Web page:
Even though I’ve been working at The Lowry for nearly four years, sometimes it’s easy to forget that The Lowry is home to the world’s largest public collection of paintings and drawings by the famous LS Lowry. Largest in the world! Crazy, right?
A large selection is on display in our permanent exhibition alongside other works on loan from private collections across the UK. Our LS Lowry curator Claire Stewart has the job of carefully choosing which paintings and drawings should go up, and which should be stored safely.
But what’s the process beforehand? How are they dealt with when they arrive on loan from their generous owners? Do they go straight up in the galleries? I spent some time with Senior Galleries Technician Chris to find out what happens before the art work is perfectly placed in our LS Lowry exhibition.
When paintings and drawings are received from a private collection, there’s a chance that while the works are still in good condition, the mount and frames may not be perfect. This is simply a result of having been in the same frames since they were first acquired and having been in the same family ownership for several generations. Old mount card is often acidic and can damage and discolour the paper the drawings are on.
When works are taken out of their frames we need to make sure any original labels or personal information is preserved so Chris was careful to remove these – particularly the label on the back of the frame. All these labels are important for the history of the picture.
It’s also crucial that the old frame is carefully removed, to make sure that the artwork doesn’t become damaged in the process. Picture framers typically had more traditional methods of keeping the picture safe inside the frame back in the day, including tacking, so Chris spent a lot of time cautiously removing some of the tacks that were holding the picture in the frame.
Once the back of the frame has been removed, it’s then time to see what kind of condition the mount is in. Luckily with this pencil drawing entitled ‘The Railway Steps’ and the watercolour that is known simply as ‘Figure Study with Dogs’, I can tell with little experience that there is no real damage.
The only minor problem is that some of the older tape has become stuck to the back of the artwork. It is important for Chris to remove this even more carefully than before, and gloves are always a must!
Chris also mentioned to me that he was really impressed that none of the artwork had discoloured or faded majorly, as sadly this is another common effect of older paintings and drawings. The pencil drawing ‘The Railway Steps’ was drawn in 1945 – as you can imagine – it’s probably been a extremely long time since the drawing has been out of the frame, and the backing it sits on can sometimes erode.
But we’re now in a time where conservators can now use materials that don’t damage artwork in the long run, and this is what Chris did in the next step of re-framing the two LS Lowry Loans.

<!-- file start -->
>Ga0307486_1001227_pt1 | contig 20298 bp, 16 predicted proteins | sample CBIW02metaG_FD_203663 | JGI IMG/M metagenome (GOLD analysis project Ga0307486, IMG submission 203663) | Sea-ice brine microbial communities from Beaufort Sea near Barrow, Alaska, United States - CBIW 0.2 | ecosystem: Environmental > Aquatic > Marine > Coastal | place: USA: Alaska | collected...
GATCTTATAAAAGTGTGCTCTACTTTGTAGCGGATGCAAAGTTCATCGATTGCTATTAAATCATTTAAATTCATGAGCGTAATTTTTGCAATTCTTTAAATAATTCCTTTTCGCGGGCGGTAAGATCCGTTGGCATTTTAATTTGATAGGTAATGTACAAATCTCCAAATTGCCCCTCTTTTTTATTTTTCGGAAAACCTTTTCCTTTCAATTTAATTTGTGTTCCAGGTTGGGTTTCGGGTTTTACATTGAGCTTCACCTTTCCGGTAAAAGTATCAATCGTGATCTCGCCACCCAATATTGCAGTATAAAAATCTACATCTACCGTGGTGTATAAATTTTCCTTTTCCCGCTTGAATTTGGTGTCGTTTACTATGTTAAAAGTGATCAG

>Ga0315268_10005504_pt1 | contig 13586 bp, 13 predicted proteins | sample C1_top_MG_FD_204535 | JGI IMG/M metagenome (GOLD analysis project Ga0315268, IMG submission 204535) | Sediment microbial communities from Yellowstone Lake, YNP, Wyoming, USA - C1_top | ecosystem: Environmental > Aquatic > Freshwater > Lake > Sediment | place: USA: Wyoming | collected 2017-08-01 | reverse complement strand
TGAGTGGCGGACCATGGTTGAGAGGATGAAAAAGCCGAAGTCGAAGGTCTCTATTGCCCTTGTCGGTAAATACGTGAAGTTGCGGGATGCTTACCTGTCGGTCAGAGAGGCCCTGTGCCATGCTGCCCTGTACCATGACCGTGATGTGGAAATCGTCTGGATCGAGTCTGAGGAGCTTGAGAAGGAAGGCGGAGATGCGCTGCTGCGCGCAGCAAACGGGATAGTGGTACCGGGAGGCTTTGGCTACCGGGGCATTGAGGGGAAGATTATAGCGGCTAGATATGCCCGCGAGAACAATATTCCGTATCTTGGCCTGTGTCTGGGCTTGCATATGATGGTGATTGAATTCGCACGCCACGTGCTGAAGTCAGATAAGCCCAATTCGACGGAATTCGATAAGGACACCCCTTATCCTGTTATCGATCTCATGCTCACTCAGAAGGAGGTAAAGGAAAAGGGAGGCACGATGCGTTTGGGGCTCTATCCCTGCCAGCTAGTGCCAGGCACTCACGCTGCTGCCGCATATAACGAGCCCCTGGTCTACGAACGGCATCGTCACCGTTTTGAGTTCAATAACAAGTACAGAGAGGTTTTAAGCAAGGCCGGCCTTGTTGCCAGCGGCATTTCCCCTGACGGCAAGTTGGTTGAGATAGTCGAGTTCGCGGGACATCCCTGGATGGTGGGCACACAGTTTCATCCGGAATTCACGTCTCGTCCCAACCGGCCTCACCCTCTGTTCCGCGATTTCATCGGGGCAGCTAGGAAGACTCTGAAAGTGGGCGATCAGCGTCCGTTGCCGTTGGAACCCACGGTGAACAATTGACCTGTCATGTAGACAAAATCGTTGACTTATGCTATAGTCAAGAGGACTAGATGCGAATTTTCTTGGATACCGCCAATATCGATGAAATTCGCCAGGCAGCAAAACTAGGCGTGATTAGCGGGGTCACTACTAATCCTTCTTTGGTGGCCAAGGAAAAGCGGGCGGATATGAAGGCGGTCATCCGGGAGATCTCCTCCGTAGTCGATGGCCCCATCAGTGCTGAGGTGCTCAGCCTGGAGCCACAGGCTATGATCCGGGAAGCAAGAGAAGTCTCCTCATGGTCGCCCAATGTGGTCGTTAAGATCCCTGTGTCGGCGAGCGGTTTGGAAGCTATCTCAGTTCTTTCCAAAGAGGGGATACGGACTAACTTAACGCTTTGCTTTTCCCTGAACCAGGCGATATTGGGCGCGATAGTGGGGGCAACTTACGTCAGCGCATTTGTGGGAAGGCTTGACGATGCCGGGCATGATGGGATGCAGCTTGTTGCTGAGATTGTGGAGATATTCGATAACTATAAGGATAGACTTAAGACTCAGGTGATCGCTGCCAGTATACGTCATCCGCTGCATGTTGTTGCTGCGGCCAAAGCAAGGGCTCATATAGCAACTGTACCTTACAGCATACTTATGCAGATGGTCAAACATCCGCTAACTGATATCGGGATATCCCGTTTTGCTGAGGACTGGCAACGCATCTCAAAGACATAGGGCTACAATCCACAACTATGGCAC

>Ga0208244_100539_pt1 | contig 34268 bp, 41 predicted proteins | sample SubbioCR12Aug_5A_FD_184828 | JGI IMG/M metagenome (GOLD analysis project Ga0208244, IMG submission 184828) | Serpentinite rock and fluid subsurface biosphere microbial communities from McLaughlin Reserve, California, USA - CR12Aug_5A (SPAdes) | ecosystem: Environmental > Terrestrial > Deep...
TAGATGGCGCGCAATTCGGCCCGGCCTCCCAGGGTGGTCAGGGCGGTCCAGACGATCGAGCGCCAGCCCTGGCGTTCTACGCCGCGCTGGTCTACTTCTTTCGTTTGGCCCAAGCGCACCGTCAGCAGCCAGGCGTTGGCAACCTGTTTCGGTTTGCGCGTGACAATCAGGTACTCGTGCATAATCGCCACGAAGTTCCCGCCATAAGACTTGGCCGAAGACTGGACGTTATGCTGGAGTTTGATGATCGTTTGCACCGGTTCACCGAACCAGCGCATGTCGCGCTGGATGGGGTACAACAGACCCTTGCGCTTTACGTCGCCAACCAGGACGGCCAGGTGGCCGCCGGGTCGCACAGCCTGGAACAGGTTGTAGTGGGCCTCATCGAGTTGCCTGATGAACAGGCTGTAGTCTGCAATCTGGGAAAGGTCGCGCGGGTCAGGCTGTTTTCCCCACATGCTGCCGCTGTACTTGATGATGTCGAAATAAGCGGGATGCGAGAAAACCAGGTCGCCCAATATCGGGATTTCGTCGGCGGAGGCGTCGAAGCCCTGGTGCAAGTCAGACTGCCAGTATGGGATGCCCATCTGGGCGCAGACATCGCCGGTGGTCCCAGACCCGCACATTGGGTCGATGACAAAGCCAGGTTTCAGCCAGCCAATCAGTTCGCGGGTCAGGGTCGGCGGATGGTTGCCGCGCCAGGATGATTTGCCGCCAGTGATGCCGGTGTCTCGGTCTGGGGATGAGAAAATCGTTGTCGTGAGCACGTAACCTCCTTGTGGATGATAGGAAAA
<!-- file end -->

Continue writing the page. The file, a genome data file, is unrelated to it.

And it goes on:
He told me that every artwork he reframes has to be on an acidic-free backing, to make sure the paintings will be preserved as best as possible whilst they’re here for the year in our galleries. To keep them in their place in the mount, he also used small pieces of tape in each of the corners.
Even though they might be slightly more visible to a close spectator, Chris explained that he’d rather have the small pieces of tape on the artwork, instead of trying to stick anything to the back. This would have meant that the artwork could have slightly protruded, and it wouldn’t have looked good in the frame. As a Galleries technician, his job is to make sure it looks as great as it can, and they were definitely looking that way!
He left both of the paintings in the acid-free backing for a couple of days, just to make sure that they stayed as they were, with little movement. It’s important to make sure they don’t move out of their position, otherwise they won’t look proportioned when they go into their new frames.
The next step of preparing to exhibit these pieces of artworks were putting them into their new frames. This was a pretty simple process, and probably one of the easiest parts for Chris to complete, as these are our own frames that we use in the LS Lowry collection. Putting them in new frames make the artwork look their best for visitors to admire when they come and see our LS Lowry exhibition.
And finally, the most important part of the process – hanging the newly framed painting and drawing for all to see. Chris brought in his team early in the morning the other week to begin the process, which included finding the perfect place for them to be hung with our LS Lowry Curator Claire.
With a few adjustments here and there, both pieces of artwork were placed to perfection on the wall, and fittingly were both put within close proximity. It was so great to finally see them placed on the wall after all the hard work Chris had put in to remounting and framing them, and it’s something I’ll remember for a long time. It was an honour to witness such a special process.
With thanks to the family of Lowry’s art teacher Percy Warburton for loaning us the two works for the LS Lowry Collection.
To find out more information about our permanent LS Lowry Collection, click here.